WD: How did Lily come to be? Is she based off of personal situations?

TZ: Lily came to me in her shapeshifter form after I read Charlaine Harris’ Sookie Stackhouse series. I had an idea of creating a different kind of shifter. Even though I took a humorous approach to my character’s shape, there is a serious story behind it. Lily’s struggles with her shapeshifting directly relate to my struggles with Lupus. May is Lupus Awareness Month and it is almost exactly fifteen years to this day that I started cytoxan treatments for kidney disease.

I had read so many books where “bam” a character goes through a transformation, they suddenly can do anything, and they own it. I tried to take a more realistic approach to how it really feels to have your body out of control and the ups and downs of each day something new happening just when you feel like you’ve mastered the situation.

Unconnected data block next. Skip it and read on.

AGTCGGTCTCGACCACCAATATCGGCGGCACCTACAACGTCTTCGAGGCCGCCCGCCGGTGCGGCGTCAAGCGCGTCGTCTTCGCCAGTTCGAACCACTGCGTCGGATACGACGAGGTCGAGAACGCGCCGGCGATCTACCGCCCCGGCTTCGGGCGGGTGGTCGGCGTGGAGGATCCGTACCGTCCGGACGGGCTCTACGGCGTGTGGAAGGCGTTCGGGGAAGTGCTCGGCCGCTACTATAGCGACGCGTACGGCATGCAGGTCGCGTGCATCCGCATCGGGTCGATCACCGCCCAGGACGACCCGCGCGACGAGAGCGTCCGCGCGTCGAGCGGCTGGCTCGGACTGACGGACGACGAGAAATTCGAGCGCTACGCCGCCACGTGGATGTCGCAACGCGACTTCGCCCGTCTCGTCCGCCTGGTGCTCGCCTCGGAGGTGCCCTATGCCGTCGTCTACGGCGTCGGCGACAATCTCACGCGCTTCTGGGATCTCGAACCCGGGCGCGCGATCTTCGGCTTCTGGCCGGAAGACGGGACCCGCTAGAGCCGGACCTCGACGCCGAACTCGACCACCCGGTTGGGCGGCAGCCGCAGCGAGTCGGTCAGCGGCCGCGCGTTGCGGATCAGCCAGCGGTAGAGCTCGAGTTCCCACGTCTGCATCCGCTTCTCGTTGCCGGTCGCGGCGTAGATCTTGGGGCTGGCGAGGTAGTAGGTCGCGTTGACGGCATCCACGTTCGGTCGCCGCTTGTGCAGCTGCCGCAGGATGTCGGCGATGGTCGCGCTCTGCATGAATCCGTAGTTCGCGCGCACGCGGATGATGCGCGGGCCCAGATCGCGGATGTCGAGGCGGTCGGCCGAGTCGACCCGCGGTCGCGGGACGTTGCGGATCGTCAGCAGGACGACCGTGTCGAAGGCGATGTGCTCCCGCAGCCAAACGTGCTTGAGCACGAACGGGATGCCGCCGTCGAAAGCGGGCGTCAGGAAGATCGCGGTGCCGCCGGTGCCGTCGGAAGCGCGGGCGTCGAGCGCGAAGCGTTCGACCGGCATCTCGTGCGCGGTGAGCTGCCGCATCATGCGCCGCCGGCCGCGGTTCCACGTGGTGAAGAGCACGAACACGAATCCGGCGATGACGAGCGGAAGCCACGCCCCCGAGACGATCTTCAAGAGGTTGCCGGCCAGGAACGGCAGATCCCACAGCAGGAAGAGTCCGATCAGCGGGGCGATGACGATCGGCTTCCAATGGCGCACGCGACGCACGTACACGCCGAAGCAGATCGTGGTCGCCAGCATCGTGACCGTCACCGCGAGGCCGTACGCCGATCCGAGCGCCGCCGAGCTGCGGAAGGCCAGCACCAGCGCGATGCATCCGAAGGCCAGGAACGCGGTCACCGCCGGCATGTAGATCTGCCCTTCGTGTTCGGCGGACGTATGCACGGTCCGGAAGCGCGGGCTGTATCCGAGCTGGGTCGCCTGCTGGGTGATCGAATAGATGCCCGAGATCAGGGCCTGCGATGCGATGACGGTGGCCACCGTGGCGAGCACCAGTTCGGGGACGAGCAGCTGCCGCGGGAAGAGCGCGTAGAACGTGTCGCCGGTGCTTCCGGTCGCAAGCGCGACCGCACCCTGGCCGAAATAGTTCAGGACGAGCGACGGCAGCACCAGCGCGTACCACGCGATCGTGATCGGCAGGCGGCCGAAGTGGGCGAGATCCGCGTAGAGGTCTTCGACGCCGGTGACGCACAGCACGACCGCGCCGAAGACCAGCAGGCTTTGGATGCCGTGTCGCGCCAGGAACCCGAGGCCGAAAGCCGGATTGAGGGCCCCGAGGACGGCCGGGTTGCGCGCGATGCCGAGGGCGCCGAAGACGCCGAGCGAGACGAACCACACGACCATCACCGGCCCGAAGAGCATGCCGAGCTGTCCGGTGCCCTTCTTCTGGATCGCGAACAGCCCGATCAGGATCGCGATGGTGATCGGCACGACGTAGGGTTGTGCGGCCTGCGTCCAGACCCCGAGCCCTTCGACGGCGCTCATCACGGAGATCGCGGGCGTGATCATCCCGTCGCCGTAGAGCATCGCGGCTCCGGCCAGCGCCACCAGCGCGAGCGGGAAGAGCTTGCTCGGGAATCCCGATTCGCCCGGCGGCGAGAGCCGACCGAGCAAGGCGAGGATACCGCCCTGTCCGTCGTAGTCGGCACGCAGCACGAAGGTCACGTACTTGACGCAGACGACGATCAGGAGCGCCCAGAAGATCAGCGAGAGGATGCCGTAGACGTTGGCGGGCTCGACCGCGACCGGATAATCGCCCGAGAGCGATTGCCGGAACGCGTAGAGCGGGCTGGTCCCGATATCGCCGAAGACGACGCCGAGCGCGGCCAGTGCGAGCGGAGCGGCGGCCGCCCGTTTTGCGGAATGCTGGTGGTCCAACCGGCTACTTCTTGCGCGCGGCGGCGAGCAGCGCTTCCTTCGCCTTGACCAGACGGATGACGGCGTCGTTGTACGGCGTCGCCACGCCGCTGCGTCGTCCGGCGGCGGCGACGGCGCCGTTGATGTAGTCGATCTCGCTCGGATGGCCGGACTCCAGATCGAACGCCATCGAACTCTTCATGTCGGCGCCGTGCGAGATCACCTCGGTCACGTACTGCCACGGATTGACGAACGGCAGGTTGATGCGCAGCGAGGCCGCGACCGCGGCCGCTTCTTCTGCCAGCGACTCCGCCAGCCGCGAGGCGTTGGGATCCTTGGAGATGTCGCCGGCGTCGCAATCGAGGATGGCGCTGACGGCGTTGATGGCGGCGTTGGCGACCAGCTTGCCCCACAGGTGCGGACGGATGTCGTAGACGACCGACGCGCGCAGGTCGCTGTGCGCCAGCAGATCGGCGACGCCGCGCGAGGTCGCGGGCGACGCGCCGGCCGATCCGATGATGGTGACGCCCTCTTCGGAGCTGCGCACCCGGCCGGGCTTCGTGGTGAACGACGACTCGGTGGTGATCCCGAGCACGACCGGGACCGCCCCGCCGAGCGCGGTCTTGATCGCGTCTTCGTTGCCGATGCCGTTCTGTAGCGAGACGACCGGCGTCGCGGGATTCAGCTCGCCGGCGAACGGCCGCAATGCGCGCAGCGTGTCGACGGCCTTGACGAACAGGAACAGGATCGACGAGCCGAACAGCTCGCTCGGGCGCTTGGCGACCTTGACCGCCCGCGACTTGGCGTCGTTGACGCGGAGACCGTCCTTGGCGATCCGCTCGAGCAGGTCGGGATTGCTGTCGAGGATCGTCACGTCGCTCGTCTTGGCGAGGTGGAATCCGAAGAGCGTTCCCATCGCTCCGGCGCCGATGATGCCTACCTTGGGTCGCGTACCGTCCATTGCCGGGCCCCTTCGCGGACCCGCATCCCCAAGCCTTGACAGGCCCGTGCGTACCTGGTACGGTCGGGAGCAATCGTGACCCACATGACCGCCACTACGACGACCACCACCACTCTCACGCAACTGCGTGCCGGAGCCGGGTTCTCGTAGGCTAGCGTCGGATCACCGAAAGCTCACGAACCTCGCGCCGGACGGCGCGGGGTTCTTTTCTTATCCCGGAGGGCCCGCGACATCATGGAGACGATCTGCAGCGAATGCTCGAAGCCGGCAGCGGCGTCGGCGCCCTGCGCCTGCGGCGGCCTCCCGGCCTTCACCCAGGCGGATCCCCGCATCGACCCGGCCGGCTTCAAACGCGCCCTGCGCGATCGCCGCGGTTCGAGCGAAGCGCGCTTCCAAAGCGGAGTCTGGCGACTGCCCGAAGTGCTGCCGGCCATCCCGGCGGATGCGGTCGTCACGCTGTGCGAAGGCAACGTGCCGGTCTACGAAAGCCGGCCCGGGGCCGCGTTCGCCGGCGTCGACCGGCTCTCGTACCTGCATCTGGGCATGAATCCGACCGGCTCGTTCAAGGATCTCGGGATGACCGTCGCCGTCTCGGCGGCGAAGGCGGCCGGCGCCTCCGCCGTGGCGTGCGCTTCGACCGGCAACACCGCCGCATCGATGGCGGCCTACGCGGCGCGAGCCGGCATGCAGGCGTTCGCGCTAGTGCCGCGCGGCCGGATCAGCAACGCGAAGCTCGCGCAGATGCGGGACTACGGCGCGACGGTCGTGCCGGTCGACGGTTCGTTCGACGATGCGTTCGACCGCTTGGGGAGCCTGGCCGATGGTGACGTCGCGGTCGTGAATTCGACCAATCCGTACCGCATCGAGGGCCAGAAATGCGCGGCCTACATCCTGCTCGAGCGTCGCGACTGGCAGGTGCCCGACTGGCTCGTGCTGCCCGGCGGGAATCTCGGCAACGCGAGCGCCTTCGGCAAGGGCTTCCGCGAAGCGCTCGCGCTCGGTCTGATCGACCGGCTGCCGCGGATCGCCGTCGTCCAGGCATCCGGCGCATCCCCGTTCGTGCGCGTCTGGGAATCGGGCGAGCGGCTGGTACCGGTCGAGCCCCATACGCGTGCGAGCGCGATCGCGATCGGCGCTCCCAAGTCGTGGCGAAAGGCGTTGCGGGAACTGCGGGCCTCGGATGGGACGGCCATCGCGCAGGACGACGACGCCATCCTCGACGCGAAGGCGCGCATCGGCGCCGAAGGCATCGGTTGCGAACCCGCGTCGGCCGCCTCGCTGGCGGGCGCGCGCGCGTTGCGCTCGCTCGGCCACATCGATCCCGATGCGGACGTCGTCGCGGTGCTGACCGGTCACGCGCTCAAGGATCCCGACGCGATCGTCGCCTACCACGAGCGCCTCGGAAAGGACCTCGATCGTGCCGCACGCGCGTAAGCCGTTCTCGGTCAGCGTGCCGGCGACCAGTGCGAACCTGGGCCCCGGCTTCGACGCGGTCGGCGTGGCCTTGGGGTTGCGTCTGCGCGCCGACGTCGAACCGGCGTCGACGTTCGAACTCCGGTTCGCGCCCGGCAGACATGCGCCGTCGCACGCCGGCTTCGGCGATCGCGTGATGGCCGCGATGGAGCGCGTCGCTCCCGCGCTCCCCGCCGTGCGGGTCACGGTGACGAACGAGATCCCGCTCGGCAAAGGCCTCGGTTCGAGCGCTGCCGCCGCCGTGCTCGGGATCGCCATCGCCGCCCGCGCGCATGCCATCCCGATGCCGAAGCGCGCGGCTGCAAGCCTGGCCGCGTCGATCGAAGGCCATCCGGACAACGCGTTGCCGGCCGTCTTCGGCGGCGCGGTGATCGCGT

WD: Was there a specific person or event that inspired you to create Lily?

TZ: I may have based Lily after my friend Cheryl’s creature (no spoilers). Lily’s heritage stems from my experiences with eastern medicine. I did Korean yoga, sought Chinese healing sessions, acupuncture, etc. This influenced not only the creation of Lily, but another character in my book.

WD: Atlanta is your setting for the Lily Moore series. What made you decide on that backdrop?

TZ: I’ve lived in Atlanta off and on for over fifteen years. I know Atlanta and I love its greenery. It suits a shifter. You can drive 15 miles in any direction in Atlanta and find a wildlife management area, mountain, lake or river. In fact, the Chattahoochee River plays a big part in book 2.

WD: During the writing process, what is the toughest part for you to write—beginning, middle, or end or characters, setting, plot, action scenes and why?